If the economy and local land use regulations didn’t make development hard enough, some counties and municipalities have discovered the New Jersey Department of Environmental Protection’s June 2009 Water Quality Management Rules as another technique to inhibit growth and property development in New Jersey. The Water Quality Management Rules require counties, and some municipalities, to closely examine sewer service within their borders, and limit expansion of that service when possible. Counties have applied the DEP’s rules to remove undeveloped properties from the sewer service areas in their wastewater management plans, and to limit demand from sewered properties to the gallonage they currently produce.
Holmdel has taken the Water Quality Management Rules a step farther in its attempts to limit the possibilities for the redevelopment of the Alcotel-Lucent corporate campus, by arguing that the campus should not only be limited to its existing gallonage, but that sewer service should be limited to the existing corporate buildings’ footprints. This limitation would not only cap the size of the future development and its sewer service demand, but would also significantly limit the potential for new uses, and particularly residential use, on the site. If Holmdel succeeds in this aggressive wastewater management planning, it will have serious ramifications for the future of the property and its marketability.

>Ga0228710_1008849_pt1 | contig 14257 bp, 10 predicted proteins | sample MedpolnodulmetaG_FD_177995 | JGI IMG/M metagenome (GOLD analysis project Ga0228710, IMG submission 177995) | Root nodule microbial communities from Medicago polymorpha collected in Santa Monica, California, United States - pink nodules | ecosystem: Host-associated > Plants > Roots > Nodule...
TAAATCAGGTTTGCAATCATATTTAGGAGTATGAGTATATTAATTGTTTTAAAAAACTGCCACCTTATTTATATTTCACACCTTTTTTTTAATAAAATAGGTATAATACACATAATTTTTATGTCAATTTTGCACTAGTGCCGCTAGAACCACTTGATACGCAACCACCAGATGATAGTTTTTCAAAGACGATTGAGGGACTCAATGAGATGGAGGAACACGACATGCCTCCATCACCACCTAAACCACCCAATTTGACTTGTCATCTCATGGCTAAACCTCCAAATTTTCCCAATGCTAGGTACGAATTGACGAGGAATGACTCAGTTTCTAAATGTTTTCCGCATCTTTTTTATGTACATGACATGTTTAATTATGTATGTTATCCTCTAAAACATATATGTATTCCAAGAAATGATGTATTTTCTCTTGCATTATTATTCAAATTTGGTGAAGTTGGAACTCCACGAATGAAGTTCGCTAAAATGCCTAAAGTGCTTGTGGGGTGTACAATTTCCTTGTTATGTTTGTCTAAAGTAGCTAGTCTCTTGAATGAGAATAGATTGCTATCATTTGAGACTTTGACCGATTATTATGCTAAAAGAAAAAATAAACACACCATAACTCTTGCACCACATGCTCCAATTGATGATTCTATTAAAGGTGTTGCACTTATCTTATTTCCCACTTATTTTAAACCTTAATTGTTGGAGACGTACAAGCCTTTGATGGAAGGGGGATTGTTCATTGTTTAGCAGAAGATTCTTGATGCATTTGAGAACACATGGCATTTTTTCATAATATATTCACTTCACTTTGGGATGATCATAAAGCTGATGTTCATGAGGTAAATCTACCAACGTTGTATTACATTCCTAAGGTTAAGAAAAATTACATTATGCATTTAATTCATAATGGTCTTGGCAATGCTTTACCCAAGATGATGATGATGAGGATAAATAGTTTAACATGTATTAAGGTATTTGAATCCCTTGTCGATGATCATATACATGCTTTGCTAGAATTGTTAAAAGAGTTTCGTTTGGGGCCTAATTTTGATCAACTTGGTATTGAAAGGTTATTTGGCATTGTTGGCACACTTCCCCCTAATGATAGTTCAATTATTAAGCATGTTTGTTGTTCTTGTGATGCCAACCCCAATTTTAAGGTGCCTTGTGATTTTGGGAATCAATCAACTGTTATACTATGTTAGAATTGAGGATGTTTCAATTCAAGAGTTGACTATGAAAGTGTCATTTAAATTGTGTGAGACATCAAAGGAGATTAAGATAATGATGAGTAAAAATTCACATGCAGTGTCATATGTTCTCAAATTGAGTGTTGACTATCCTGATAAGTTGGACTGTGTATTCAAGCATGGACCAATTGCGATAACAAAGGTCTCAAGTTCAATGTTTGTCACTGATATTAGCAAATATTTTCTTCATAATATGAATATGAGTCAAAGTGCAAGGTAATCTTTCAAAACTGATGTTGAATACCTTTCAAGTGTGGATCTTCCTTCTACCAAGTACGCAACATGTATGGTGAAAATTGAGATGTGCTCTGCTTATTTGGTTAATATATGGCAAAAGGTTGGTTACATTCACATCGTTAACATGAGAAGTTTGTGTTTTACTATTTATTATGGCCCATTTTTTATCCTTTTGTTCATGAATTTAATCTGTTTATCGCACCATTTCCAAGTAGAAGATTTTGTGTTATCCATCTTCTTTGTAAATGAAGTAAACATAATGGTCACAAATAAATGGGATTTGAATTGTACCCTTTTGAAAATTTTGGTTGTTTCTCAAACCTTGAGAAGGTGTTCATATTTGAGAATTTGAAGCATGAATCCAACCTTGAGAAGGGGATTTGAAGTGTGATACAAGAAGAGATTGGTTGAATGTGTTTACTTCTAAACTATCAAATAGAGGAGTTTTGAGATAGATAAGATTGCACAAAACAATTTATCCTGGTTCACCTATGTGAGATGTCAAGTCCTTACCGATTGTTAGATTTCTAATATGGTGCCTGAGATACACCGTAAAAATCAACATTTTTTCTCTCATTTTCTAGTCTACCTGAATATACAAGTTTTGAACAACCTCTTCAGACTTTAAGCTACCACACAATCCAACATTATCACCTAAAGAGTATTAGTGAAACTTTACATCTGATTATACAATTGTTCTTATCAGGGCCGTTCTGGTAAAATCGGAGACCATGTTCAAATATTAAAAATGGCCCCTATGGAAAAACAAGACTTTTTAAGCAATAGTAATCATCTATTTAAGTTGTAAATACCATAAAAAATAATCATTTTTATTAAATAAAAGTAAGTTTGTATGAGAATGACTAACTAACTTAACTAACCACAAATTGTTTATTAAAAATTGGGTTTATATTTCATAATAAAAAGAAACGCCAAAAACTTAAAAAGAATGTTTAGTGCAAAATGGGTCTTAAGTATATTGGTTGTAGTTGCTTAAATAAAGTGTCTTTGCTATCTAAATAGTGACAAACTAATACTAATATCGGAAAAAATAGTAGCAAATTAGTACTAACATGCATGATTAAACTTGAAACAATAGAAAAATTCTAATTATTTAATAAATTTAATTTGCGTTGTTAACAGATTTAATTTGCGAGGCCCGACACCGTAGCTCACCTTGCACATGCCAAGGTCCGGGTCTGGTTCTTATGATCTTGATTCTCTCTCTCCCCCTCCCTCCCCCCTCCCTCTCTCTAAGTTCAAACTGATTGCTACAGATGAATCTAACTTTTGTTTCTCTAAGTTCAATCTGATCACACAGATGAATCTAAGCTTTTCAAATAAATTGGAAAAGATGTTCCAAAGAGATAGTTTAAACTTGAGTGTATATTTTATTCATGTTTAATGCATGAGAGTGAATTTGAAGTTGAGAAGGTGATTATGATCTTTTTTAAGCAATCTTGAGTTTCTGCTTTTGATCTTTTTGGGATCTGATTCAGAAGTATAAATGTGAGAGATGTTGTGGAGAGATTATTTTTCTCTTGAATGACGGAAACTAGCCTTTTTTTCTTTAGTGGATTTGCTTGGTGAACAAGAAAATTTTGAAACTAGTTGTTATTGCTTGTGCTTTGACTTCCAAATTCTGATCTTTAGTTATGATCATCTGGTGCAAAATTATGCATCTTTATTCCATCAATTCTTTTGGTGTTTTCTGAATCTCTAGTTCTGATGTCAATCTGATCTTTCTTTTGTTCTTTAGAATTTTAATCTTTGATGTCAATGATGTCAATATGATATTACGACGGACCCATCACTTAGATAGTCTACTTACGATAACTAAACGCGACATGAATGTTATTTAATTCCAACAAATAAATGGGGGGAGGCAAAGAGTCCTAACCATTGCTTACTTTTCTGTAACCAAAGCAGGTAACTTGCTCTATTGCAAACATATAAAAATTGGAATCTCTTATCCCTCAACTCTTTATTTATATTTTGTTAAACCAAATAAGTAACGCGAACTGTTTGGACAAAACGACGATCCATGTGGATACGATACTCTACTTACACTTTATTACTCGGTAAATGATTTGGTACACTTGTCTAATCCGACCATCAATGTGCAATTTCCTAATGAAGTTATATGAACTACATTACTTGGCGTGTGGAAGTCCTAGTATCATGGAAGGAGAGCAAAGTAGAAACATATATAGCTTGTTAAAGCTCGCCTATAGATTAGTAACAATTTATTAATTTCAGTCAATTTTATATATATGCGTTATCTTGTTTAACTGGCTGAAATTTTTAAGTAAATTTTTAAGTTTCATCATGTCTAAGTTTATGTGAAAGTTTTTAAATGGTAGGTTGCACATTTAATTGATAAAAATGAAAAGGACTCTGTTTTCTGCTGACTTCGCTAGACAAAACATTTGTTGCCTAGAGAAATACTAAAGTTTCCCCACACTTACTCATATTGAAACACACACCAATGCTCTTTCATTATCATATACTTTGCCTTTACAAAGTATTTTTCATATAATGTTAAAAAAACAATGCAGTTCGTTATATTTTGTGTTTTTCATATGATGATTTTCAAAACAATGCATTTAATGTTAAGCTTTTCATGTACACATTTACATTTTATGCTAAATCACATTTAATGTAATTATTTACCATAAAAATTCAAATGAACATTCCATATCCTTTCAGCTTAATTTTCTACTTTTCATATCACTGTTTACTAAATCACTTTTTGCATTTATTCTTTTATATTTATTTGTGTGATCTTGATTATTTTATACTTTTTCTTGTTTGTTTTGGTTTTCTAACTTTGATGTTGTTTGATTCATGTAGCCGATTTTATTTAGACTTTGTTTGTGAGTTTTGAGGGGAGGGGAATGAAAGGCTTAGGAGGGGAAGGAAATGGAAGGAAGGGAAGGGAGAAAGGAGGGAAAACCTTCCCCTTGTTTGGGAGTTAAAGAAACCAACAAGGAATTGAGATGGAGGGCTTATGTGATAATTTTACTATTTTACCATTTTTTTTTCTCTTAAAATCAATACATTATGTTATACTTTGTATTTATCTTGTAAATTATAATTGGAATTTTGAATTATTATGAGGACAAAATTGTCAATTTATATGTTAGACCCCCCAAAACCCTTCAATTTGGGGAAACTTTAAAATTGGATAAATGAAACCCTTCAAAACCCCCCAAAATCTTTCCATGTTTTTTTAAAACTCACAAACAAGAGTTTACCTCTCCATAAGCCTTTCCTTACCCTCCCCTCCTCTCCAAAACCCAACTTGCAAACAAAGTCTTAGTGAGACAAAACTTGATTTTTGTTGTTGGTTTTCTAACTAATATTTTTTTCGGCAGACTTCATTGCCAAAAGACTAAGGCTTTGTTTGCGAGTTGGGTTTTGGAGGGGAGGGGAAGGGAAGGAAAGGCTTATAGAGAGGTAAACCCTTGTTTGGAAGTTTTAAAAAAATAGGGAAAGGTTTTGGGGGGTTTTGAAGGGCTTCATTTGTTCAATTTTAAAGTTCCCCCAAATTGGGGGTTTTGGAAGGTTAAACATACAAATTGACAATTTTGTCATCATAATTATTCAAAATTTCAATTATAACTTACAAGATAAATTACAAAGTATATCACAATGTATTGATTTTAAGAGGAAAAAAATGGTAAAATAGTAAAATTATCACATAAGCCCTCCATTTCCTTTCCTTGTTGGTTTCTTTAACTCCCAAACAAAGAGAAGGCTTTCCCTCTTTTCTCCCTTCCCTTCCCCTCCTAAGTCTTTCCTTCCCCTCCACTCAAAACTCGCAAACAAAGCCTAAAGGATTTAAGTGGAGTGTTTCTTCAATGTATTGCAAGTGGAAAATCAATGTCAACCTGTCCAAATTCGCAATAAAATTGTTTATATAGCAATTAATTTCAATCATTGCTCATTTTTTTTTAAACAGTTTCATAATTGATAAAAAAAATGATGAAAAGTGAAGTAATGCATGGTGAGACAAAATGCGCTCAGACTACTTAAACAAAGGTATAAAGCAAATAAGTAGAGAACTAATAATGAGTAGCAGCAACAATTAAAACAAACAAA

To add insult to injury, the existing sewer infrastructure that would continue to service the Alcotel-Lucent site was originally installed at the expense of AT&T, Alcotel-Lucent’s predecessor. Indeed, AT&T spent $5.7 million to construct two pump stations and run almost four miles of sewer lines. In addition to the Alcotel-Lucent (formerly AT&T) property, the PNC Bank Arts Center and Holmdel’s municipal complex enjoy the benefits of this infrastructure for their own sewer connections. To limit sewer service to the existing buildings’ footprints on the Alcotel-Lucent corporate campus now would not only deprive it of the fruits of its own investment, but will serve to discourage future private developers from building such infrastructure improvements going forward.
NJDEP rules permit property owners to appeal the sewer service designations imposed by counties and municipalities, but the process is arduous and expensive. Alcotel-Lucent has a long fight ahead of them.